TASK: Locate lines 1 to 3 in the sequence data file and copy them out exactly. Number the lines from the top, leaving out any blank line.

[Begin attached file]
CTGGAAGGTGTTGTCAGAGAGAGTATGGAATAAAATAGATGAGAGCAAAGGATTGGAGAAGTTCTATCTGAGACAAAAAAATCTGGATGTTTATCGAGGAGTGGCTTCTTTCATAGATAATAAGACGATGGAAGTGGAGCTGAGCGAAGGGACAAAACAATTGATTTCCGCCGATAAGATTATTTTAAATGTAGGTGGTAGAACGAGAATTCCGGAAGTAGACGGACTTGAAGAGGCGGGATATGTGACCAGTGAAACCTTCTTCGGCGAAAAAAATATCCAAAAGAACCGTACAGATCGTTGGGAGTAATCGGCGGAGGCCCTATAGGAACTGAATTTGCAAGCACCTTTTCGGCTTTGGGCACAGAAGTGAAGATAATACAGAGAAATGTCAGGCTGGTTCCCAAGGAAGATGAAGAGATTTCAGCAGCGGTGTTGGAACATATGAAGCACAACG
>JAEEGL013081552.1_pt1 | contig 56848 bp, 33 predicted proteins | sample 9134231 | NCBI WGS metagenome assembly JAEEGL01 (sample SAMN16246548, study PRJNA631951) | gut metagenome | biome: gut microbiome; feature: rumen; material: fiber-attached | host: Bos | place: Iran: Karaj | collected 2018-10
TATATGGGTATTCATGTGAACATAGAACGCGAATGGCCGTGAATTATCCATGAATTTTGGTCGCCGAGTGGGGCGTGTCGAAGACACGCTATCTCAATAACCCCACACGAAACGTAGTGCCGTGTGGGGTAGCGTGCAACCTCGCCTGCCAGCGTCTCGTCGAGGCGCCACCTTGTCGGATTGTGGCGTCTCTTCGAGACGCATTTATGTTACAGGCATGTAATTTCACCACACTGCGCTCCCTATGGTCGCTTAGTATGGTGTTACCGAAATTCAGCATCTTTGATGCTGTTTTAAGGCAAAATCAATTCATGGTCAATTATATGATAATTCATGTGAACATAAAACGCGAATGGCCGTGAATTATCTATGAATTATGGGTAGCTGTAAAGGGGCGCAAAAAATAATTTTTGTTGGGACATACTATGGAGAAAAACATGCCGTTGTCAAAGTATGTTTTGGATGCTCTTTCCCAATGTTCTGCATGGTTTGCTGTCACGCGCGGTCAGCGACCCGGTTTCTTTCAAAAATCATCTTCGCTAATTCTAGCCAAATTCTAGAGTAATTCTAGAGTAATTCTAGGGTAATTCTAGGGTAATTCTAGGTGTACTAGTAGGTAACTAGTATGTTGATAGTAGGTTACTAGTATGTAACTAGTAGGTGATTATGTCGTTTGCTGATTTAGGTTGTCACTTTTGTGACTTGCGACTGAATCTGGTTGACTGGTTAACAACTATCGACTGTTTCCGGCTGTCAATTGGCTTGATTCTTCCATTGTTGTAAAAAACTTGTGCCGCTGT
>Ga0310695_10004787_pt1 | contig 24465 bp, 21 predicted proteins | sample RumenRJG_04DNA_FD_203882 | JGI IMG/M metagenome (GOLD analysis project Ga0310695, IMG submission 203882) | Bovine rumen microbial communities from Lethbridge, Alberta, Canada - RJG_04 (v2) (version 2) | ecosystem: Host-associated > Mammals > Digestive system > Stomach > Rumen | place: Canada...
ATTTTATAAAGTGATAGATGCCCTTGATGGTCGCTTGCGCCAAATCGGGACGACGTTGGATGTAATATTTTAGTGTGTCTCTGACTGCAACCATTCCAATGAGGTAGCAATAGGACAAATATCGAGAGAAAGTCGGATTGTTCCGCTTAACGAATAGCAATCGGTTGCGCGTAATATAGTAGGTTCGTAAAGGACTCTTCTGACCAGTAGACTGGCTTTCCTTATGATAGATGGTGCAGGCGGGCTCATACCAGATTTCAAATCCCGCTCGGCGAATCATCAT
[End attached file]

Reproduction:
CTGGAAGGTGTTGTCAGAGAGAGTATGGAATAAAATAGATGAGAGCAAAGGATTGGAGAAGTTCTATCTGAGACAAAAAAATCTGGATGTTTATCGAGGAGTGGCTTCTTTCATAGATAATAAGACGATGGAAGTGGAGCTGAGCGAAGGGACAAAACAATTGATTTCCGCCGATAAGATTATTTTAAATGTAGGTGGTAGAACGAGAATTCCGGAAGTAGACGGACTTGAAGAGGCGGGATATGTGACCAGTGAAACCTTCTTCGGCGAAAAAAATATCCAAAAGAACCGTACAGATCGTTGGGAGTAATCGGCGGAGGCCCTATAGGAACTGAATTTGCAAGCACCTTTTCGGCTTTGGGCACAGAAGTGAAGATAATACAGAGAAATGTCAGGCTGGTTCCCAAGGAAGATGAAGAGATTTCAGCAGCGGTGTTGGAACATATGAAGCACAACG
>JAEEGL013081552.1_pt1 | contig 56848 bp, 33 predicted proteins | sample 9134231 | NCBI WGS metagenome assembly JAEEGL01 (sample SAMN16246548, study PRJNA631951) | gut metagenome | biome: gut microbiome; feature: rumen; material: fiber-attached | host: Bos | place: Iran: Karaj | collected 2018-10
TATATGGGTATTCATGTGAACATAGAACGCGAATGGCCGTGAATTATCCATGAATTTTGGTCGCCGAGTGGGGCGTGTCGAAGACACGCTATCTCAATAACCCCACACGAAACGTAGTGCCGTGTGGGGTAGCGTGCAACCTCGCCTGCCAGCGTCTCGTCGAGGCGCCACCTTGTCGGATTGTGGCGTCTCTTCGAGACGCATTTATGTTACAGGCATGTAATTTCACCACACTGCGCTCCCTATGGTCGCTTAGTATGGTGTTACCGAAATTCAGCATCTTTGATGCTGTTTTAAGGCAAAATCAATTCATGGTCAATTATATGATAATTCATGTGAACATAAAACGCGAATGGCCGTGAATTATCTATGAATTATGGGTAGCTGTAAAGGGGCGCAAAAAATAATTTTTGTTGGGACATACTATGGAGAAAAACATGCCGTTGTCAAAGTATGTTTTGGATGCTCTTTCCCAATGTTCTGCATGGTTTGCTGTCACGCGCGGTCAGCGACCCGGTTTCTTTCAAAAATCATCTTCGCTAATTCTAGCCAAATTCTAGAGTAATTCTAGAGTAATTCTAGGGTAATTCTAGGGTAATTCTAGGTGTACTAGTAGGTAACTAGTATGTTGATAGTAGGTTACTAGTATGTAACTAGTAGGTGATTATGTCGTTTGCTGATTTAGGTTGTCACTTTTGTGACTTGCGACTGAATCTGGTTGACTGGTTAACAACTATCGACTGTTTCCGGCTGTCAATTGGCTTGATTCTTCCATTGTTGTAAAAAACTTGTGCCGCTGT